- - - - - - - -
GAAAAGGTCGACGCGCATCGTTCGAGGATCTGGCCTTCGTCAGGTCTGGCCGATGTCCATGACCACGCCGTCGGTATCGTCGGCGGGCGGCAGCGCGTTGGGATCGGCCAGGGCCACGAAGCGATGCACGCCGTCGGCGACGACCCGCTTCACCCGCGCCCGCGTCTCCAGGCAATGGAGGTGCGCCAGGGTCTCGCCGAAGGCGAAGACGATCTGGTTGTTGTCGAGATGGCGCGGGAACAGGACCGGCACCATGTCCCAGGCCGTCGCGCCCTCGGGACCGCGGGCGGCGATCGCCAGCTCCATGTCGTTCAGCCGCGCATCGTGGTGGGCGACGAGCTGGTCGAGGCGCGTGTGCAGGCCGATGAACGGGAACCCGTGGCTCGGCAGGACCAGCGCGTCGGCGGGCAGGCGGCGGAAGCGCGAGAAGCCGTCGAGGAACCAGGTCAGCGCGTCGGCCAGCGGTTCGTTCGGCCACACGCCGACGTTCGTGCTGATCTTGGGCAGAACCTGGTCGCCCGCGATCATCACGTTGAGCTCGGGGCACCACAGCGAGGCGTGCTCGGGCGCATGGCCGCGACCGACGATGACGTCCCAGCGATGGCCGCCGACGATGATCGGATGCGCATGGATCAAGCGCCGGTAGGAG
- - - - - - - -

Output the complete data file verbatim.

GAAAAGGTCGACGCGCATCGTTCGAGGATCTGGCCTTCGTCAGGTCTGGCCGATGTCCATGACCACGCCGTCGGTATCGTCGGCGGGCGGCAGCGCGTTGGGATCGGCCAGGGCCACGAAGCGATGCACGCCGTCGGCGACGACCCGCTTCACCCGCGCCCGCGTCTCCAGGCAATGGAGGTGCGCCAGGGTCTCGCCGAAGGCGAAGACGATCTGGTTGTTGTCGAGATGGCGCGGGAACAGGACCGGCACCATGTCCCAGGCCGTCGCGCCCTCGGGACCGCGGGCGGCGATCGCCAGCTCCATGTCGTTCAGCCGCGCATCGTGGTGGGCGACGAGCTGGTCGAGGCGCGTGTGCAGGCCGATGAACGGGAACCCGTGGCTCGGCAGGACCAGCGCGTCGGCGGGCAGGCGGCGGAAGCGCGAGAAGCCGTCGAGGAACCAGGTCAGCGCGTCGGCCAGCGGTTCGTTCGGCCACACGCCGACGTTCGTGCTGATCTTGGGCAGAACCTGGTCGCCCGCGATCATCACGTTGAGCTCGGGGCACCACAGCGAGGCGTGCTCGGGCGCATGGCCGCGACCGACGATGACGTCCCAGCGATGGCCGCCGACGATGATCGGATGCGCATGGATCAAGCGCCGGTAGGAG